“Unfortunately, this court’s action will result in thousands of Minnesota voters remaining disenfranchised. The court’s imposition of its own set of standards used nowhere in Minnesota on election day violates constitutional due process and equal protection rights and means that votes the court itself said are illegal are included in the final counts. As a result, this leaves us no choice but to appeal any final decision that includes these errors to the Minnesota State Supreme Court. This refusal to come to grips with what actually happened on Election Day and in the Canvassing Board recount just emphasizes that Minnesotans can have no faith that the results of the November 2008 United States Senate election will ever truly be determined with any fairness or accuracy unless all the votes are counted under the rules that were practiced on Election Day.”

Measured against the election contest panel’s careful treatment of the Coleman team’s legal argument about the inclusion of noncompliant absentee ballots, Ginsberg’s mantra about “disenfranchised” Minnesota voters is in my view frankly ludicrous. The case submitted by Senator Coleman during the election contest nevertheless supports the proposition that Minnesota’s absentee ballot procedures are farcical. Republican-leaning counties enforce the statuory requirements applicable to absentee ballots; Democratic-leaning counties ignore them. John Hinderaker elaborated on the issue earlier this month in “Do over in Minnesota?.”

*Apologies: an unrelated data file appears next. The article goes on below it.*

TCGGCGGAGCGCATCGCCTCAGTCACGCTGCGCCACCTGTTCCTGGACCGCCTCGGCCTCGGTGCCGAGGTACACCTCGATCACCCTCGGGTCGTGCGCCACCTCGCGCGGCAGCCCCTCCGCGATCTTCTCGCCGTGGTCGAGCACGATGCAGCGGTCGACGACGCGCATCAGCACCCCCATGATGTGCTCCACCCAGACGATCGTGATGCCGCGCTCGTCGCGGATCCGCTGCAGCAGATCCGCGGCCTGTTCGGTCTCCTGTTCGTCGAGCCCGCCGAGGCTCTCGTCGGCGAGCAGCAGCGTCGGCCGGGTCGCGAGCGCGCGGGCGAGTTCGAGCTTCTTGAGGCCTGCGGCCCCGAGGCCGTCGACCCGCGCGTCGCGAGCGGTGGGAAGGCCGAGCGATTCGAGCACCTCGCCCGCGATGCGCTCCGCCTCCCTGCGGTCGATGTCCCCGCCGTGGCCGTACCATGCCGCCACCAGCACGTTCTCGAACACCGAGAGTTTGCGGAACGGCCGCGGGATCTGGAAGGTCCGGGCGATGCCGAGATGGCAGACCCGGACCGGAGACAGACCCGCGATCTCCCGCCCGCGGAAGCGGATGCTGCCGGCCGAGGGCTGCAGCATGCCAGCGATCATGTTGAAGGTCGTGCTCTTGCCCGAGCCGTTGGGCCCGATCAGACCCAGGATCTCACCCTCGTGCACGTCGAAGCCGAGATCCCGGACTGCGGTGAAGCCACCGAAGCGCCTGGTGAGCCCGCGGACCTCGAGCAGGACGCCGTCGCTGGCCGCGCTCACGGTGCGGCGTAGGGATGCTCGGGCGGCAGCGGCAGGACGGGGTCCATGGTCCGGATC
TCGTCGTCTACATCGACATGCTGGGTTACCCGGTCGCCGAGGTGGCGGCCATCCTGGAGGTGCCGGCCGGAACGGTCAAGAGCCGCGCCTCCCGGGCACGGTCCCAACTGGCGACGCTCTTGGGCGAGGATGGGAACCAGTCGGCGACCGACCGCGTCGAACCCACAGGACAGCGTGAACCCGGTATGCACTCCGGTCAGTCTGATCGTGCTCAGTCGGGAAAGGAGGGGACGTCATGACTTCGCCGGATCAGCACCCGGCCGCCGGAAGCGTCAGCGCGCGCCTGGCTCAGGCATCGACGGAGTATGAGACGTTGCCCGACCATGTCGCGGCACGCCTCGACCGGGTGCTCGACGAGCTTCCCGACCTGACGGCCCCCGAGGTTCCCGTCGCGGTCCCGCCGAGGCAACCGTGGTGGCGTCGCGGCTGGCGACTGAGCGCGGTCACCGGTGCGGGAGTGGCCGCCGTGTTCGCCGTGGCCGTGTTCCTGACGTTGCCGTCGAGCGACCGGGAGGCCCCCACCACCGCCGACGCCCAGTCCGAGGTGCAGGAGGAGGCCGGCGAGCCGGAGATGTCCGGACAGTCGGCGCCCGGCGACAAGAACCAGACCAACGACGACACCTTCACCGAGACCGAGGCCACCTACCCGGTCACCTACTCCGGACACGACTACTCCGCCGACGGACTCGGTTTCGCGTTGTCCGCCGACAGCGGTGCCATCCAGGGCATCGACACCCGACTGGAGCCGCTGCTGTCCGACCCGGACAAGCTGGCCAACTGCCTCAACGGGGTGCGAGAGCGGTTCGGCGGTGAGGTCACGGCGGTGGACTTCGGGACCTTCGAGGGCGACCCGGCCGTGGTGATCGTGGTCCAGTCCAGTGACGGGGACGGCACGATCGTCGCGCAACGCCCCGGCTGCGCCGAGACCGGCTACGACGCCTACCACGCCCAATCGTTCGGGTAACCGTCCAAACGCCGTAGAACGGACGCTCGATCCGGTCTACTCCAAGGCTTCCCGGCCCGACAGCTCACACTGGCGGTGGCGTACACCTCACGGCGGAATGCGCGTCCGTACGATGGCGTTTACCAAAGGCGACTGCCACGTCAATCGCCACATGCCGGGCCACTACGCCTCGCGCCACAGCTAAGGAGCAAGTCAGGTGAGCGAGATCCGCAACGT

Having failed to persuade the panel to ignore Minnesota’s absentee ballot statute with respect to the rejected absentee ballots he sought to have counted in the contest, Senator Coleman raises the question of what remedy might exist for the inclusion of illegally cast absentee ballots counted by local officials on election night. It is a serious question whose answer is clouded by the the practical impossibility of uncounting the illegally cast absentee ballots counted on election day.